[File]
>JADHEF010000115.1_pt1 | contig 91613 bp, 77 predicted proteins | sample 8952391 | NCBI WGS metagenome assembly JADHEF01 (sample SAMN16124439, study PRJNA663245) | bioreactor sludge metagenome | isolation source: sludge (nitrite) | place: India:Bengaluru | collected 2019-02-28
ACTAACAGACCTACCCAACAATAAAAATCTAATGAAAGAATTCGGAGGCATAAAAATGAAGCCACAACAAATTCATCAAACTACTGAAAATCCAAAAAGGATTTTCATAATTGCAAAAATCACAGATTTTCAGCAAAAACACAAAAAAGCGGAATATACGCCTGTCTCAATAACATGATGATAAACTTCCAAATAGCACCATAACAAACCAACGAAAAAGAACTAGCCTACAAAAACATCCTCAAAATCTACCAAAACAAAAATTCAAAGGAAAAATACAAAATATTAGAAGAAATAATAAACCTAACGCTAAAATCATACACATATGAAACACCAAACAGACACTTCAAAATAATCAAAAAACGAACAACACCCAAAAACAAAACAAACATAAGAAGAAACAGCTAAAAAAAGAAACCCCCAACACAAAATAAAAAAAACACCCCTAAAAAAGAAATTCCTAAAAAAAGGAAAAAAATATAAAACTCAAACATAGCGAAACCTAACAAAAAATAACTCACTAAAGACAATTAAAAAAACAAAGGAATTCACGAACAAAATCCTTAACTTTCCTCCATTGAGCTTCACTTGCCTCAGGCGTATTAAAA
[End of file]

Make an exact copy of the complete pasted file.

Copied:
>JADHEF010000115.1_pt1 | contig 91613 bp, 77 predicted proteins | sample 8952391 | NCBI WGS metagenome assembly JADHEF01 (sample SAMN16124439, study PRJNA663245) | bioreactor sludge metagenome | isolation source: sludge (nitrite) | place: India:Bengaluru | collected 2019-02-28
ACTAACAGACCTACCCAACAATAAAAATCTAATGAAAGAATTCGGAGGCATAAAAATGAAGCCACAACAAATTCATCAAACTACTGAAAATCCAAAAAGGATTTTCATAATTGCAAAAATCACAGATTTTCAGCAAAAACACAAAAAAGCGGAATATACGCCTGTCTCAATAACATGATGATAAACTTCCAAATAGCACCATAACAAACCAACGAAAAAGAACTAGCCTACAAAAACATCCTCAAAATCTACCAAAACAAAAATTCAAAGGAAAAATACAAAATATTAGAAGAAATAATAAACCTAACGCTAAAATCATACACATATGAAACACCAAACAGACACTTCAAAATAATCAAAAAACGAACAACACCCAAAAACAAAACAAACATAAGAAGAAACAGCTAAAAAAAGAAACCCCCAACACAAAATAAAAAAAACACCCCTAAAAAAGAAATTCCTAAAAAAAGGAAAAAAATATAAAACTCAAACATAGCGAAACCTAACAAAAAATAACTCACTAAAGACAATTAAAAAAACAAAGGAATTCACGAACAAAATCCTTAACTTTCCTCCATTGAGCTTCACTTGCCTCAGGCGTATTAAAA